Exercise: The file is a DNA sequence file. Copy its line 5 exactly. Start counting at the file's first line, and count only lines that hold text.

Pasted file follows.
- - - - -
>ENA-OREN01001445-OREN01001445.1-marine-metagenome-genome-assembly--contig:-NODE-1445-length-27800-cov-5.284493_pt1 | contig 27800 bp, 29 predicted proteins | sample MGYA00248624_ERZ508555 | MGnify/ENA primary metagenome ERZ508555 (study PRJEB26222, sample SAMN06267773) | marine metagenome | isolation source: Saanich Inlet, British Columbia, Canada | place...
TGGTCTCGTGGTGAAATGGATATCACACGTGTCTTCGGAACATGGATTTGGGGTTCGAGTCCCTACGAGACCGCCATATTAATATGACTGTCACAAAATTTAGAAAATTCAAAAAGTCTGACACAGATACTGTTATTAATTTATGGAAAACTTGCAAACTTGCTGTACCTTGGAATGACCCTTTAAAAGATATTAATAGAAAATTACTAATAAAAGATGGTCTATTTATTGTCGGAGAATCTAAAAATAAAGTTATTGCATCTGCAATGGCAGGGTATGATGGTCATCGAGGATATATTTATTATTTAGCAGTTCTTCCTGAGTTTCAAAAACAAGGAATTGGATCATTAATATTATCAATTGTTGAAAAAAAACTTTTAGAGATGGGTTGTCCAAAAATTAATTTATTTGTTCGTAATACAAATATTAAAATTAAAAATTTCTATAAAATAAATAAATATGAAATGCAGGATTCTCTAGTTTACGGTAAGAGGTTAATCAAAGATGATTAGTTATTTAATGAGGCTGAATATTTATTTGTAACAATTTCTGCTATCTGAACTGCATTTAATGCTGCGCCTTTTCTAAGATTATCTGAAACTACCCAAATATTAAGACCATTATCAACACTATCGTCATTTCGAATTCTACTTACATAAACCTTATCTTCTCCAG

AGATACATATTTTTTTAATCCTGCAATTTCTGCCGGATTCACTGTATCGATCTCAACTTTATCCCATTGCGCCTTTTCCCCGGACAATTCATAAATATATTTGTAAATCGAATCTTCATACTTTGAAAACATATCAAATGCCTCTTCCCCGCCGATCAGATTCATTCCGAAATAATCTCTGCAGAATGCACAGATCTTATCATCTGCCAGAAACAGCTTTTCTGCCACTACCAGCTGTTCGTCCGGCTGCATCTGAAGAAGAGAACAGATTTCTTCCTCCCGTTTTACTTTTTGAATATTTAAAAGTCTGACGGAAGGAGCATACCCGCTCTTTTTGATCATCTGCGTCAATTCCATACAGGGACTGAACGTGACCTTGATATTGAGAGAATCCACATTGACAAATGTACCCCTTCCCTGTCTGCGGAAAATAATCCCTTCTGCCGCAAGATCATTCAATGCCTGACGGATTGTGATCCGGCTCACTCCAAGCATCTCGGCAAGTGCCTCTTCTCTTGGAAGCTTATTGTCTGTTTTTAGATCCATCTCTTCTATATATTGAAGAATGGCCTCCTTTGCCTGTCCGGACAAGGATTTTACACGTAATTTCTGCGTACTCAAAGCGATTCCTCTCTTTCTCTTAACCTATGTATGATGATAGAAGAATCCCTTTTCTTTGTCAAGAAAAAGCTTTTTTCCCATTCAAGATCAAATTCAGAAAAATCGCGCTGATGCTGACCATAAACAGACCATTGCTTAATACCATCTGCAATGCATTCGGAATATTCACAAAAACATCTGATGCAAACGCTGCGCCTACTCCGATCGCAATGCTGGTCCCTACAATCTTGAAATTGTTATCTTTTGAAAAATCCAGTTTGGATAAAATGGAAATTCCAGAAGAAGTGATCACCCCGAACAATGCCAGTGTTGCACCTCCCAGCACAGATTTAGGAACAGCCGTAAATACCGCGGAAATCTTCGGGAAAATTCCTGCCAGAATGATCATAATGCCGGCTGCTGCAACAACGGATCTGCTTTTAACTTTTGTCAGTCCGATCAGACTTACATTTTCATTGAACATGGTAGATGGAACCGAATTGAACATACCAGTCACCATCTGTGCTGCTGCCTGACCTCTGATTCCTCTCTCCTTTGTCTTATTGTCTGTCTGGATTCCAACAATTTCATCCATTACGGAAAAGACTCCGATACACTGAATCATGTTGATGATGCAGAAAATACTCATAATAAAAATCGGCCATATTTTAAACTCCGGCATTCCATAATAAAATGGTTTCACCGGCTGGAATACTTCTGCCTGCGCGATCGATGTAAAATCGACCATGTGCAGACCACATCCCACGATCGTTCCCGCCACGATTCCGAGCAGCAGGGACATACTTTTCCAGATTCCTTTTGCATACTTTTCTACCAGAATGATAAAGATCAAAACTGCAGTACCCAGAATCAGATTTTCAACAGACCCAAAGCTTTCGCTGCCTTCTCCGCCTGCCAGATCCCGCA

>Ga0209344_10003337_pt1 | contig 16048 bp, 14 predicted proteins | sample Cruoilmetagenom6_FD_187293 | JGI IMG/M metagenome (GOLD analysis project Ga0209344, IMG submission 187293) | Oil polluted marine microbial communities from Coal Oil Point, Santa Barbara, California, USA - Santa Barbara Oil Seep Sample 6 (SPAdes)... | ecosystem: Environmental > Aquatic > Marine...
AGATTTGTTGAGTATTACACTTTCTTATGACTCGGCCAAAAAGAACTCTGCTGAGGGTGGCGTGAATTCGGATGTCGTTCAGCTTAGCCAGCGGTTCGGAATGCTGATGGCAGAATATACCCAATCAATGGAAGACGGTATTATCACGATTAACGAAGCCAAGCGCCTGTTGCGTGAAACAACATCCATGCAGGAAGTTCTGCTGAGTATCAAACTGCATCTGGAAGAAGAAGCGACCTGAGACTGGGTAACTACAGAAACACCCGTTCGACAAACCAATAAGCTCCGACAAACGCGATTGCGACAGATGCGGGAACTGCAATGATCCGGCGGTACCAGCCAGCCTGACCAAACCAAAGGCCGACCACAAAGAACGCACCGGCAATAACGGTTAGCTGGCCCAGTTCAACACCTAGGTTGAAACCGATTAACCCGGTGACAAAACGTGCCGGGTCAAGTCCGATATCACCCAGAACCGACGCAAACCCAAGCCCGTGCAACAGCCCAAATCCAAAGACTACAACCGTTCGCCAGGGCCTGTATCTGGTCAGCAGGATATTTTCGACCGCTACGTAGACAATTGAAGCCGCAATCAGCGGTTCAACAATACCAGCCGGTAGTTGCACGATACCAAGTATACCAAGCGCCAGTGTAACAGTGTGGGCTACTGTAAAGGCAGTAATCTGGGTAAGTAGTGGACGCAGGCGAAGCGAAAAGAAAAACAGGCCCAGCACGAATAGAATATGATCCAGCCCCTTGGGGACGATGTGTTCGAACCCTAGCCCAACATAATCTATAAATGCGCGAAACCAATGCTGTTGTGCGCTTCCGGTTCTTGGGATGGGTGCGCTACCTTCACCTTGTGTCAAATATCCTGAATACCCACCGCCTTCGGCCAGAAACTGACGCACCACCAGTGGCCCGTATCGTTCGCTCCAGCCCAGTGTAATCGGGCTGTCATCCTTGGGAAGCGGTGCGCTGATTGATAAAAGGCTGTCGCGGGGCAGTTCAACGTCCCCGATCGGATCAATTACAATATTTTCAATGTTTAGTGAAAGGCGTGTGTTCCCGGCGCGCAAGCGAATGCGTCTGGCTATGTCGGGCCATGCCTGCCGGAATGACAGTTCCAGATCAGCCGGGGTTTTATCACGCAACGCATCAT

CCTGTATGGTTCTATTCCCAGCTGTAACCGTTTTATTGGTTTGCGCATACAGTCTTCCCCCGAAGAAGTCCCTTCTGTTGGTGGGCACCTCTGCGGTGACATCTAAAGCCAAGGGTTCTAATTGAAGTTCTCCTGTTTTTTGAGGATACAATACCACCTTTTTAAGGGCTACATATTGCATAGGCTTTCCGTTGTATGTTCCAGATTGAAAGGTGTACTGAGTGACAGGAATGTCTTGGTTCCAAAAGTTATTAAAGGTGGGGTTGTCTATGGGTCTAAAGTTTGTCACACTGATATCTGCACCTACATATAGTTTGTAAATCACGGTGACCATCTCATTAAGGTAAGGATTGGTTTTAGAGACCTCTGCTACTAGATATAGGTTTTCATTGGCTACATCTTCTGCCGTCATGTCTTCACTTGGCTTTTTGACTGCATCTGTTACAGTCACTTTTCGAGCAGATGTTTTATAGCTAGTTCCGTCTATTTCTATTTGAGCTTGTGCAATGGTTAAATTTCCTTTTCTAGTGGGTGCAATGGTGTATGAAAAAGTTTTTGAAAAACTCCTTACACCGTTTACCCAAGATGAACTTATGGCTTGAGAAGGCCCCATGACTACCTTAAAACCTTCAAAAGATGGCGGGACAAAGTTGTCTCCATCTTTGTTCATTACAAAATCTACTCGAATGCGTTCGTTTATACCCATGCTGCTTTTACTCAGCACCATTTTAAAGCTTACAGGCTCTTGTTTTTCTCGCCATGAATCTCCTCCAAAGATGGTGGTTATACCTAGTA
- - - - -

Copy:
AGATTTGTTGAGTATTACACTTTCTTATGACTCGGCCAAAAAGAACTCTGCTGAGGGTGGCGTGAATTCGGATGTCGTTCAGCTTAGCCAGCGGTTCGGAATGCTGATGGCAGAATATACCCAATCAATGGAAGACGGTATTATCACGATTAACGAAGCCAAGCGCCTGTTGCGTGAAACAACATCCATGCAGGAAGTTCTGCTGAGTATCAAACTGCATCTGGAAGAAGAAGCGACCTGAGACTGGGTAACTACAGAAACACCCGTTCGACAAACCAATAAGCTCCGACAAACGCGATTGCGACAGATGCGGGAACTGCAATGATCCGGCGGTACCAGCCAGCCTGACCAAACCAAAGGCCGACCACAAAGAACGCACCGGCAATAACGGTTAGCTGGCCCAGTTCAACACCTAGGTTGAAACCGATTAACCCGGTGACAAAACGTGCCGGGTCAAGTCCGATATCACCCAGAACCGACGCAAACCCAAGCCCGTGCAACAGCCCAAATCCAAAGACTACAACCGTTCGCCAGGGCCTGTATCTGGTCAGCAGGATATTTTCGACCGCTACGTAGACAATTGAAGCCGCAATCAGCGGTTCAACAATACCAGCCGGTAGTTGCACGATACCAAGTATACCAAGCGCCAGTGTAACAGTGTGGGCTACTGTAAAGGCAGTAATCTGGGTAAGTAGTGGACGCAGGCGAAGCGAAAAGAAAAACAGGCCCAGCACGAATAGAATATGATCCAGCCCCTTGGGGACGATGTGTTCGAACCCTAGCCCAACATAATCTATAAATGCGCGAAACCAATGCTGTTGTGCGCTTCCGGTTCTTGGGATGGGTGCGCTACCTTCACCTTGTGTCAAATATCCTGAATACCCACCGCCTTCGGCCAGAAACTGACGCACCACCAGTGGCCCGTATCGTTCGCTCCAGCCCAGTGTAATCGGGCTGTCATCCTTGGGAAGCGGTGCGCTGATTGATAAAAGGCTGTCGCGGGGCAGTTCAACGTCCCCGATCGGATCAATTACAATATTTTCAATGTTTAGTGAAAGGCGTGTGTTCCCGGCGCGCAAGCGAATGCGTCTGGCTATGTCGGGCCATGCCTGCCGGAATGACAGTTCCAGATCAGCCGGGGTTTTATCACGCAACGCATCAT